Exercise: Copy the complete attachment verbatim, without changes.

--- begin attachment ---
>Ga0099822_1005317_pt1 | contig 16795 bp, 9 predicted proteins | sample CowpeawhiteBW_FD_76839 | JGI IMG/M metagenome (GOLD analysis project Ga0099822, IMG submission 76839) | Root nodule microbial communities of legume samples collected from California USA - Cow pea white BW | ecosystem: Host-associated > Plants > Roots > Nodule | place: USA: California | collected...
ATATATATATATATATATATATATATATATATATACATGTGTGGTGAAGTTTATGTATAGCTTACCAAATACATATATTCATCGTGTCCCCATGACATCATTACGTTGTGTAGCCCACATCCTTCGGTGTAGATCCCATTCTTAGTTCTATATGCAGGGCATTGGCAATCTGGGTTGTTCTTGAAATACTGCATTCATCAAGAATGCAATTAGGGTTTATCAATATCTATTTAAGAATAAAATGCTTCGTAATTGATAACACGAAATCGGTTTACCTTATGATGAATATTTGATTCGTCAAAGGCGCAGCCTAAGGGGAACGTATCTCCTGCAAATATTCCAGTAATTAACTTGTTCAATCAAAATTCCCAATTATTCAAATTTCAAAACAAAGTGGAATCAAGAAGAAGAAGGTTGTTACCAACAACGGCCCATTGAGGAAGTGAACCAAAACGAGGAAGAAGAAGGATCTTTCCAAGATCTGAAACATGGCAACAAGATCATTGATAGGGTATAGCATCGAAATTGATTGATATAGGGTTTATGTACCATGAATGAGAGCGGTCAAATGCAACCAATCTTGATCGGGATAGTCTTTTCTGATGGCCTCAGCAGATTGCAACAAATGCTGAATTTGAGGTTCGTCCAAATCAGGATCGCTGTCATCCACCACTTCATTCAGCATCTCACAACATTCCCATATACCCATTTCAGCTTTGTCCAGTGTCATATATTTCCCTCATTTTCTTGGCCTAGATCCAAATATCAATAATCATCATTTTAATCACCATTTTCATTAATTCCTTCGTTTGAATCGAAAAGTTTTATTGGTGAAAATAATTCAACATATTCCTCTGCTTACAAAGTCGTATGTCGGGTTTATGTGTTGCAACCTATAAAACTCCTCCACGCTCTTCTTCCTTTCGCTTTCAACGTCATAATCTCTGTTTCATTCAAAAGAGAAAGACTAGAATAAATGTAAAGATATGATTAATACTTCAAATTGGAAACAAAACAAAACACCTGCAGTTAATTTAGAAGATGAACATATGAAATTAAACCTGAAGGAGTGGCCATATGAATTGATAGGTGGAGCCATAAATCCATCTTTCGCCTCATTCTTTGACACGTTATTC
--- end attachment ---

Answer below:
>Ga0099822_1005317_pt1 | contig 16795 bp, 9 predicted proteins | sample CowpeawhiteBW_FD_76839 | JGI IMG/M metagenome (GOLD analysis project Ga0099822, IMG submission 76839) | Root nodule microbial communities of legume samples collected from California USA - Cow pea white BW | ecosystem: Host-associated > Plants > Roots > Nodule | place: USA: California | collected...
ATATATATATATATATATATATATATATATATATACATGTGTGGTGAAGTTTATGTATAGCTTACCAAATACATATATTCATCGTGTCCCCATGACATCATTACGTTGTGTAGCCCACATCCTTCGGTGTAGATCCCATTCTTAGTTCTATATGCAGGGCATTGGCAATCTGGGTTGTTCTTGAAATACTGCATTCATCAAGAATGCAATTAGGGTTTATCAATATCTATTTAAGAATAAAATGCTTCGTAATTGATAACACGAAATCGGTTTACCTTATGATGAATATTTGATTCGTCAAAGGCGCAGCCTAAGGGGAACGTATCTCCTGCAAATATTCCAGTAATTAACTTGTTCAATCAAAATTCCCAATTATTCAAATTTCAAAACAAAGTGGAATCAAGAAGAAGAAGGTTGTTACCAACAACGGCCCATTGAGGAAGTGAACCAAAACGAGGAAGAAGAAGGATCTTTCCAAGATCTGAAACATGGCAACAAGATCATTGATAGGGTATAGCATCGAAATTGATTGATATAGGGTTTATGTACCATGAATGAGAGCGGTCAAATGCAACCAATCTTGATCGGGATAGTCTTTTCTGATGGCCTCAGCAGATTGCAACAAATGCTGAATTTGAGGTTCGTCCAAATCAGGATCGCTGTCATCCACCACTTCATTCAGCATCTCACAACATTCCCATATACCCATTTCAGCTTTGTCCAGTGTCATATATTTCCCTCATTTTCTTGGCCTAGATCCAAATATCAATAATCATCATTTTAATCACCATTTTCATTAATTCCTTCGTTTGAATCGAAAAGTTTTATTGGTGAAAATAATTCAACATATTCCTCTGCTTACAAAGTCGTATGTCGGGTTTATGTGTTGCAACCTATAAAACTCCTCCACGCTCTTCTTCCTTTCGCTTTCAACGTCATAATCTCTGTTTCATTCAAAAGAGAAAGACTAGAATAAATGTAAAGATATGATTAATACTTCAAATTGGAAACAAAACAAAACACCTGCAGTTAATTTAGAAGATGAACATATGAAATTAAACCTGAAGGAGTGGCCATATGAATTGATAGGTGGAGCCATAAATCCATCTTTCGCCTCATTCTTTGACACGTTATTC